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Demography, Human Rights, and Diversity Management, American-Style, 2 Journal of Law & Ethics of Human Rights 87 (2008)


This paper uses diversity management as a placeholder for human rights policy. By diversity management, I mean those policy techniques that a society can use to deal with diversity, which include not only decisions to make diversity a subject of active legal and governmental intervention, but also decisions to leave diversity to informal, unregulated choices by individuals or civil society institutions. My discussion proceeds with particular reference to the United States, in part because it has been relatively successful in managing its diversity in recent decades—relative, that is, both to its own past (especially the pre-1965 period) and to the record of other countries today. (Serious, long-standing problems in the integration of certain minorities in the U.S. remain, most notably with respect to three groups: Native-Americans, “underclass” black men, and unskilled, often undocumented, immigrants.)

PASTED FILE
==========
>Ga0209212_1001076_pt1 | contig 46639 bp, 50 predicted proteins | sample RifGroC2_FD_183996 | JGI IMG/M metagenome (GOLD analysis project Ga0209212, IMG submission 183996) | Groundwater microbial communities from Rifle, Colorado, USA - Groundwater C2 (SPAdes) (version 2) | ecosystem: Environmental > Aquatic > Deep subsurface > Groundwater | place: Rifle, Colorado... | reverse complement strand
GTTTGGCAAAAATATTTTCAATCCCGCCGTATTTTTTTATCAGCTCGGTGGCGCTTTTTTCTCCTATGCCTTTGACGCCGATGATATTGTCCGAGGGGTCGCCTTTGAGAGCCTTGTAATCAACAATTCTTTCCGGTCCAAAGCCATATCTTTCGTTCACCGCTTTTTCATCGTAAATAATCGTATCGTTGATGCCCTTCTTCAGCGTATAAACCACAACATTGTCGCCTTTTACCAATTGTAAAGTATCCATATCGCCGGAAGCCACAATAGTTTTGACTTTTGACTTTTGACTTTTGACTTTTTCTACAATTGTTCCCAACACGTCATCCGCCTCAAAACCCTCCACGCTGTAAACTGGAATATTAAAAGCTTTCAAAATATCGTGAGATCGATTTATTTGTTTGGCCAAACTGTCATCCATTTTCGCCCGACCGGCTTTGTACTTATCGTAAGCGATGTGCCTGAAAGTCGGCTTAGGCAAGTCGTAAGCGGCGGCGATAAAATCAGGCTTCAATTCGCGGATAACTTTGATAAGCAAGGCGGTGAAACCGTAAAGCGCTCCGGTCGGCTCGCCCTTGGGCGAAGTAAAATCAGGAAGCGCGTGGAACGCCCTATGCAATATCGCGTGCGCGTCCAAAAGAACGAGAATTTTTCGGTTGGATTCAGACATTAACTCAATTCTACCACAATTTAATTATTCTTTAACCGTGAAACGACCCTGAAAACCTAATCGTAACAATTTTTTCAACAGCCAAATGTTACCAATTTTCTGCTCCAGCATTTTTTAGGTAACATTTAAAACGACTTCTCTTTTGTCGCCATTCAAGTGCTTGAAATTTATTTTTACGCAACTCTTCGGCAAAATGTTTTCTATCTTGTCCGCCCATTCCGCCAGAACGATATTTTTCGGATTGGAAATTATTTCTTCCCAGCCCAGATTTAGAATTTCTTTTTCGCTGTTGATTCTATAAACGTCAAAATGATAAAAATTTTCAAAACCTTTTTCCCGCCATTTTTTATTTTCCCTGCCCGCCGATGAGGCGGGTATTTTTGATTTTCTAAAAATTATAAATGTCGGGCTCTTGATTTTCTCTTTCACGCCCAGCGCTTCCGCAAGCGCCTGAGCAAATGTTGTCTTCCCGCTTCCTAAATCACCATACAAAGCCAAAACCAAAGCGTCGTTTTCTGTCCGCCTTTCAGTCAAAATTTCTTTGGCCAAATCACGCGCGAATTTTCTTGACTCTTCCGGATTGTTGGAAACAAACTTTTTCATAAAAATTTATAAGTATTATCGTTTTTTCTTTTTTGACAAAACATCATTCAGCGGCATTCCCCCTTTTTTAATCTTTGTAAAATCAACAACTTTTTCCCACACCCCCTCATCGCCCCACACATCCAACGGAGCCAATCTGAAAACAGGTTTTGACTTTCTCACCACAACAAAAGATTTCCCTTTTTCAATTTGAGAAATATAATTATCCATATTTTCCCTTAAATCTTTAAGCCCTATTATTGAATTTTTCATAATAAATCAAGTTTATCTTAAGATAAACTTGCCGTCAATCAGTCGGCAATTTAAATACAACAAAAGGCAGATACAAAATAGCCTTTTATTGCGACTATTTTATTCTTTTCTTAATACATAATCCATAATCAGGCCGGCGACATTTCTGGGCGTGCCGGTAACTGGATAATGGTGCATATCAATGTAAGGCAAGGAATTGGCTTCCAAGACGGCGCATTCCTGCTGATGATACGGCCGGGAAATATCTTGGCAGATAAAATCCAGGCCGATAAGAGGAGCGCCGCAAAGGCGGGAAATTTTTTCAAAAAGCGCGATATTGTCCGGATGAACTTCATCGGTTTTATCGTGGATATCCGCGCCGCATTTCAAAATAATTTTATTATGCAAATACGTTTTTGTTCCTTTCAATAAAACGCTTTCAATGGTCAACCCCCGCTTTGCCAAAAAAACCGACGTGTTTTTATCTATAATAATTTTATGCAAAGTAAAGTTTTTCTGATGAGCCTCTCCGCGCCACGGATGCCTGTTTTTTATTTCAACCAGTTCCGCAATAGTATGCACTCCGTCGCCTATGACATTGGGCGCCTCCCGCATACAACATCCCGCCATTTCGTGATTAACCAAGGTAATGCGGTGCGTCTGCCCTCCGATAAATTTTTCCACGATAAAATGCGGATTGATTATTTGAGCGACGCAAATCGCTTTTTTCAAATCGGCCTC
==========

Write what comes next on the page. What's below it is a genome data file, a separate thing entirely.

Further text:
An approach to diversity management “works,” in my view, if and to the extent that the country’s vulnerable minorities (a) enjoy some social mobility, (b) are integrated into the major institutions of society, (c) have access to political influence roughly proportional to their limited numbers, (d) are free to live according to their own group values and practices, and (e) do not feel deep alienation from the dominant cultural norms. By this definition, the American system works relatively well—with the qualifications and exceptions noted just above. The paper proceeds in three parts. Part I seeks to sharpen our understanding of diversity by analyzing several different ways of understanding and defining that idea, with a view to underscoring the significance of choosing one or another measure of it. Part II discusses two examples— multiracial individuals and anti-profiling laws—to illustrate the inevitable politicization of certain demographic categories when used for politicallysensitive purposes. Part III presents some distinctive and, in some cases, unique features of the American approach to diversity management. Most of these features, I argue, effectively advance the cause of minority mobility and integration, whereas some tend to undermine these goals.

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